I seem to have run out of steam on agrarianism, and started talking about feminism by accident. What do you think? Should I try to wrap up agrarianism with a few more posts, or leap right into feminism because no one actually cares what I think about farming?
Part of why I blog so much about farming is that I have never yet found anyone who wanted to listen to me talk about farming as much as I wanted to talk about it. But it's the dead of winter and farming isn't even inspiring me lately, so my impulse is to move on.
However, no debate has started on my post about wifely submission, which I thought was so doggone controversial, so I don't know. Maybe no one's interested in that either.
Got a preference?
This past week has been all full of grief and anguish. Mainly of the toilet variety.
What I mean is that Michael got away from me for two seconds and flushed a handful of tinker toys down the toilet. I didn't know that's what it was; all I knew is that stuff wasn't going down anymore. Luckily it didn't overflow, just filled up and slowly drained again. Leaving, of course, any solid matter behind. Woohoo. There are four poopers in the family, so naturally this was not something we could stand for long.
But plumbers are expensive and we did NOT budget for that this month, so John had to do it. He bought a snake for $12 and a wax seal for $3, took the toilet off its base, turned it upside down, and snaked two tinker toys out of it. WIN!
Until he got it all put back together and it was doing the same thing still. The next day he had to do the whole thing over again. After some time live-tweeting it, some time pricing new toilets (oh, how I want an American Standard that can flush golf balls without choking!), and some more time snaking, he got one more tinker toy out and we were golden.
And then, because he's an overachiever, he took a couple more trips to the hardware store (you know how you can never go just once?) and fixed the problem it's had for months where it randomly runs. So despite all the grief and despair and frustration, we ended up with a more working toilet than we started with. And we didn't have to spend $200+ on a new toilet or a plumber's fee.
When John posted that he was worried we'd have to hire a plumber and we couldn't afford it, no fewer than three people offered to wire us money. Kinda moved me, that people can be so kind.
And, on the other hand, it kind of ticked me off because we're not THAT poor and there are people ACTUALLY STARVING in other countries and if you have $200 to spend on helping poor people, why not give it to someone starving and we'll just poop in the yard till next paycheck?
Ah well, there's something to be send for charity beginning at home, and it was sweet, so I am grateful. But I'm glad we didn't need to take money from anyone to fix our problem. I hope if those people really had that money to spare (and weren't trying to pull it from their grocery budget or something) they found a REAL poor person to give it to.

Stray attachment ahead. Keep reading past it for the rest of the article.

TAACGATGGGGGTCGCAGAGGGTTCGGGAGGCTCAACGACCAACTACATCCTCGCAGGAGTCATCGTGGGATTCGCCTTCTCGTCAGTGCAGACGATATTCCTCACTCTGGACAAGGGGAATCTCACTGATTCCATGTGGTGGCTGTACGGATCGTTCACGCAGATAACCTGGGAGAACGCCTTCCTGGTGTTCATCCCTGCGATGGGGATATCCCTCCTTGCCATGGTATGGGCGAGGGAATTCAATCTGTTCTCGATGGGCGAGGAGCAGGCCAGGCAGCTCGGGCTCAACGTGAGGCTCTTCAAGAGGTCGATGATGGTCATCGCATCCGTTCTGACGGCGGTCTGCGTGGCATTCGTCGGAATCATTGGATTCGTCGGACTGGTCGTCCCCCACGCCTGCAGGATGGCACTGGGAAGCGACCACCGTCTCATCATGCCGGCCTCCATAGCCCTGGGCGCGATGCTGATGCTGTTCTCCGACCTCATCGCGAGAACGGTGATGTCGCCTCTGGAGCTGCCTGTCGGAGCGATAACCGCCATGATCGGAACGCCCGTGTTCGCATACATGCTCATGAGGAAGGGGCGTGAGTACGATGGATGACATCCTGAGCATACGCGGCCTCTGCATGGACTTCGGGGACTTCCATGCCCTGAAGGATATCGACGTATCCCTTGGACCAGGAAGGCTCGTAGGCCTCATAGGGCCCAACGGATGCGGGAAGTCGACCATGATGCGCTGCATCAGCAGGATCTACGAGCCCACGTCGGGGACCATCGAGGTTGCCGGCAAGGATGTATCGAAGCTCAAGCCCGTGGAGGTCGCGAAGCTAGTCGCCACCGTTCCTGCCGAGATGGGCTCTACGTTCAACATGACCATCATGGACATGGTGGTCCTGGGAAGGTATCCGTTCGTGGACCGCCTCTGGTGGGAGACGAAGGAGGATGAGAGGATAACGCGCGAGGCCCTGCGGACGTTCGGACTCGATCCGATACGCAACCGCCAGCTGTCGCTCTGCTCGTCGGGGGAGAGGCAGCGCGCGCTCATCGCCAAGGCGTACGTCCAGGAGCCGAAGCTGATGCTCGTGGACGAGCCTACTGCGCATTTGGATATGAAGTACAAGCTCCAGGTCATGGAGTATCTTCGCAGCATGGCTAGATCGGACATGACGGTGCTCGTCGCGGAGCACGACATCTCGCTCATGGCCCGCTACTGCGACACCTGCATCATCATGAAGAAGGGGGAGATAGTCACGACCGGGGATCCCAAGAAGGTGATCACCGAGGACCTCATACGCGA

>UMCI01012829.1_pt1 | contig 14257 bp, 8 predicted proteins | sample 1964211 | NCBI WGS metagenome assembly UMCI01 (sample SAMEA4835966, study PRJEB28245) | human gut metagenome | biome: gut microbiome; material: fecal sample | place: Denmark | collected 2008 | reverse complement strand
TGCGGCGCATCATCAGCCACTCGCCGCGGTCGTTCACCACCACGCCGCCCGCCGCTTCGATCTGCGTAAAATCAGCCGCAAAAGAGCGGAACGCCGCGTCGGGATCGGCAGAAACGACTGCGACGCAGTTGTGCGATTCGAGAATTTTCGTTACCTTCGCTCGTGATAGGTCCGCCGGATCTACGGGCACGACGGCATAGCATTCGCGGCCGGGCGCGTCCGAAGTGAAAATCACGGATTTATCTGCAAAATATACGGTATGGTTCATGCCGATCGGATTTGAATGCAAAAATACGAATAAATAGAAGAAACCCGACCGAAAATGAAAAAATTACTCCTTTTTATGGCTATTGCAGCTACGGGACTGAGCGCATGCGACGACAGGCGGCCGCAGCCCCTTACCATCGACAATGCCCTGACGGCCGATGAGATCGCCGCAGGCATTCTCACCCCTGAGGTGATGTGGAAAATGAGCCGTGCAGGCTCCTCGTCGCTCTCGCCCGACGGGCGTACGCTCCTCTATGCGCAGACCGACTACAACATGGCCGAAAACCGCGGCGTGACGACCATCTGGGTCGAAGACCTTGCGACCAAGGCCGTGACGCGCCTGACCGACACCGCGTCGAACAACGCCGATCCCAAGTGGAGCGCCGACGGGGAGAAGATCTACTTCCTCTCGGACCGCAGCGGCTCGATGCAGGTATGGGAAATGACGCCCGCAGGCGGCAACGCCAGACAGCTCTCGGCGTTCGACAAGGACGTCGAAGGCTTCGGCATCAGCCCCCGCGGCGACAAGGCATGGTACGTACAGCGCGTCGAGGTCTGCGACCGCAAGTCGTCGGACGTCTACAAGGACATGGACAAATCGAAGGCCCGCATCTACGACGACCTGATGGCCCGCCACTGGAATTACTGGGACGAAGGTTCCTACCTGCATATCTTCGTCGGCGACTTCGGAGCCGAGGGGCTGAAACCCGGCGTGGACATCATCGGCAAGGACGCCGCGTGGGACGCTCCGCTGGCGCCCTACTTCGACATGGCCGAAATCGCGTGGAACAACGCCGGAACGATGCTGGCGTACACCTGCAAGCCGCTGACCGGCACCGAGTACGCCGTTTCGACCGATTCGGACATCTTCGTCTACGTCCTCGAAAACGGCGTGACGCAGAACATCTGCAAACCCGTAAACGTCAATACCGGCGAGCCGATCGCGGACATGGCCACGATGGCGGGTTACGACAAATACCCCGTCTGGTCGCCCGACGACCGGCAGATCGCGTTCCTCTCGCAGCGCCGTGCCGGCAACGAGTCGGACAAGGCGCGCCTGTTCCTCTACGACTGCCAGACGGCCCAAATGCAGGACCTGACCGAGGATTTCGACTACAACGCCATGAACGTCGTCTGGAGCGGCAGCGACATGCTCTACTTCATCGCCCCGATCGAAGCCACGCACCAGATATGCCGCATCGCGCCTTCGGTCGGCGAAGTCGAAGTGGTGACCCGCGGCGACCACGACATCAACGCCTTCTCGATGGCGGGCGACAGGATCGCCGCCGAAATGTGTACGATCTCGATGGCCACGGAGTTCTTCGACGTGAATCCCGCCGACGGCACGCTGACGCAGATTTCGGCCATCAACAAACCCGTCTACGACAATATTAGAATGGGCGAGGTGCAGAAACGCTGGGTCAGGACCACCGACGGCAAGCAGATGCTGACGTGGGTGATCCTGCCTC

It's hard to be hard up for cash and not be REALLY poor. You feel guilty pulling the poor card ("we can't give because we're poor") when you have a refrigerator full of delicious food, warm clothes on our backs, and an excellent credit rating because all your bills are paid on time. I don't know what to call it. We are not so poor we need help (mostly). Just poor enough that the pleas for "just give us what you'd normally spend on fast food in a month!" don't work on us because we don't really have a "discretionary spending" spot on the budget. We are truly wealthy in every way that matters. But it is a cross to me to get heart-rending letters asking for help and not having the money to give those charities.
But dang it if we couldn't use a raise this year. John is supposed to get one, but it's "waiting for approval" still. So if you feel inclined, say a prayer that we get it. Or, heck, shoot for the moon -- pray for a new job. One with less travel.
I am sure pretty much everyone is going to post this week about how cold it was and how they were cooped up indoors for however long. And yes, it was pretty cold. We put extra pajamas and blankets on the kids because their room is on the side of the house that the cold wind was coming from. But other than that, it didn't affect me. I never leave the house anyway.
Well, not never, but .... in winter .... a week without leaving the house is pretty standard for me.
I felt bad for John having to go out in it though. It was 25 below at the worst of it, as he was leaving for work. I don't know when it's ever been that cold here in Virginia. My broccoli plants, which I was picking teeny broccolettes from up to last month, are now quite dead.
My sister-in-law Therese is going to be visiting us this week. She's on what John calls her "farewell tour," because she's leaving for the convent. That makes her the third sister-in-law I've lost to the convent. And I do mean lost .... what else do you call it when someone chooses a life that means you're not likely to see them again?
It seems in the Catholic world, rejoicing for someone is the only acceptable option. And it is true that no other person belongs to you or owes it to you to stay local. But I think a little bit of mourning is in order when you lose someone you love to a vocation you didn't choose.
Also, I have decided to only be friends with my wildest sister-in-law now. I don't trust the others not to run off and be nuns.
Pic of the kids, because I never post enough of those:
More quick takes at Conversion Diary.